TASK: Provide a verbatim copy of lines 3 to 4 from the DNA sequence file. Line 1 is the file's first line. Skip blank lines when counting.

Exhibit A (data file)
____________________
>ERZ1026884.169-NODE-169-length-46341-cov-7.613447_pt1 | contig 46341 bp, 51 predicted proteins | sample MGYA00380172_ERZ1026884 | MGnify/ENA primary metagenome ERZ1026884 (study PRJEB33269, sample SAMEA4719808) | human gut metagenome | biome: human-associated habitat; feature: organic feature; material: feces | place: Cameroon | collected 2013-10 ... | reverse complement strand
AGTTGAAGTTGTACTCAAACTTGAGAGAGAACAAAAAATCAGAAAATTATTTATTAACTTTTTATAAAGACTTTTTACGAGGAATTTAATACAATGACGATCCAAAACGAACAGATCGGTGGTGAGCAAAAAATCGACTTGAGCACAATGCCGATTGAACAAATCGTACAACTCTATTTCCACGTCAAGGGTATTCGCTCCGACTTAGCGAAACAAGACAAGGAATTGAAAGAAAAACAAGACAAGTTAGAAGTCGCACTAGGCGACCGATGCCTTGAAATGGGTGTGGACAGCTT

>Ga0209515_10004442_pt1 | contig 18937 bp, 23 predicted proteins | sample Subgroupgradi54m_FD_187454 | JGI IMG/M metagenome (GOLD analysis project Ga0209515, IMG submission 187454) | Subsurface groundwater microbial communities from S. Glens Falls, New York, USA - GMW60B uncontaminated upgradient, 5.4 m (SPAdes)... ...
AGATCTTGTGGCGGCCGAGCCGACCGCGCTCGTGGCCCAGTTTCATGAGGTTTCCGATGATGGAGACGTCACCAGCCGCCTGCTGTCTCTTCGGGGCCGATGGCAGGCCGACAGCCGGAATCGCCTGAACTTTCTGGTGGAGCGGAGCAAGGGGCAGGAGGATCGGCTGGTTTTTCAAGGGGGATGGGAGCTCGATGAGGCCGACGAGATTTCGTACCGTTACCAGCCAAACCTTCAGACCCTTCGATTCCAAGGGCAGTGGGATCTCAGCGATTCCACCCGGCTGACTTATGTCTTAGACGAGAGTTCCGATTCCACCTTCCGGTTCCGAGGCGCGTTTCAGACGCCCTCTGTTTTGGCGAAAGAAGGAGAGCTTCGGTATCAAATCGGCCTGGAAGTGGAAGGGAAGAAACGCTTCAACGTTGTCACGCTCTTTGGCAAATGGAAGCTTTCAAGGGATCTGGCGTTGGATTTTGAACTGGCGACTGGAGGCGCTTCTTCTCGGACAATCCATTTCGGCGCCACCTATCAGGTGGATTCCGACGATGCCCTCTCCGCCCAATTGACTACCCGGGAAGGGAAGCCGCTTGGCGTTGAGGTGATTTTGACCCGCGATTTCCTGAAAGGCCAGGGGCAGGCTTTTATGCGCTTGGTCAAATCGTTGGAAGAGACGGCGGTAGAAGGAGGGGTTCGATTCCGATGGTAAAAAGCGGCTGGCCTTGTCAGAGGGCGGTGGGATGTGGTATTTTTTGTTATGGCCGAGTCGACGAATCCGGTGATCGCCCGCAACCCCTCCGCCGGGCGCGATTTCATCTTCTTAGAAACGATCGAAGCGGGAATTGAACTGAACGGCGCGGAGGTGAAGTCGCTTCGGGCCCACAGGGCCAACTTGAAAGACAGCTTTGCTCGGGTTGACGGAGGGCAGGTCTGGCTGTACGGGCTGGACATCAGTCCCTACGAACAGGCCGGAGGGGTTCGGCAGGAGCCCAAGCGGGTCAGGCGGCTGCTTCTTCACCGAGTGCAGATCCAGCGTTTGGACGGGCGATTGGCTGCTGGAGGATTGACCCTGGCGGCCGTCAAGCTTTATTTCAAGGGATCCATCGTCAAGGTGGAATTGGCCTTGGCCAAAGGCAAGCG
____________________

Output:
>Ga0209515_10004442_pt1 | contig 18937 bp, 23 predicted proteins | sample Subgroupgradi54m_FD_187454 | JGI IMG/M metagenome (GOLD analysis project Ga0209515, IMG submission 187454) | Subsurface groundwater microbial communities from S. Glens Falls, New York, USA - GMW60B uncontaminated upgradient, 5.4 m (SPAdes)... ...
AGATCTTGTGGCGGCCGAGCCGACCGCGCTCGTGGCCCAGTTTCATGAGGTTTCCGATGATGGAGACGTCACCAGCCGCCTGCTGTCTCTTCGGGGCCGATGGCAGGCCGACAGCCGGAATCGCCTGAACTTTCTGGTGGAGCGGAGCAAGGGGCAGGAGGATCGGCTGGTTTTTCAAGGGGGATGGGAGCTCGATGAGGCCGACGAGATTTCGTACCGTTACCAGCCAAACCTTCAGACCCTTCGATTCCAAGGGCAGTGGGATCTCAGCGATTCCACCCGGCTGACTTATGTCTTAGACGAGAGTTCCGATTCCACCTTCCGGTTCCGAGGCGCGTTTCAGACGCCCTCTGTTTTGGCGAAAGAAGGAGAGCTTCGGTATCAAATCGGCCTGGAAGTGGAAGGGAAGAAACGCTTCAACGTTGTCACGCTCTTTGGCAAATGGAAGCTTTCAAGGGATCTGGCGTTGGATTTTGAACTGGCGACTGGAGGCGCTTCTTCTCGGACAATCCATTTCGGCGCCACCTATCAGGTGGATTCCGACGATGCCCTCTCCGCCCAATTGACTACCCGGGAAGGGAAGCCGCTTGGCGTTGAGGTGATTTTGACCCGCGATTTCCTGAAAGGCCAGGGGCAGGCTTTTATGCGCTTGGTCAAATCGTTGGAAGAGACGGCGGTAGAAGGAGGGGTTCGATTCCGATGGTAAAAAGCGGCTGGCCTTGTCAGAGGGCGGTGGGATGTGGTATTTTTTGTTATGGCCGAGTCGACGAATCCGGTGATCGCCCGCAACCCCTCCGCCGGGCGCGATTTCATCTTCTTAGAAACGATCGAAGCGGGAATTGAACTGAACGGCGCGGAGGTGAAGTCGCTTCGGGCCCACAGGGCCAACTTGAAAGACAGCTTTGCTCGGGTTGACGGAGGGCAGGTCTGGCTGTACGGGCTGGACATCAGTCCCTACGAACAGGCCGGAGGGGTTCGGCAGGAGCCCAAGCGGGTCAGGCGGCTGCTTCTTCACCGAGTGCAGATCCAGCGTTTGGACGGGCGATTGGCTGCTGGAGGATTGACCCTGGCGGCCGTCAAGCTTTATTTCAAGGGATCCATCGTCAAGGTGGAATTGGCCTTGGCCAAAGGCAAGCG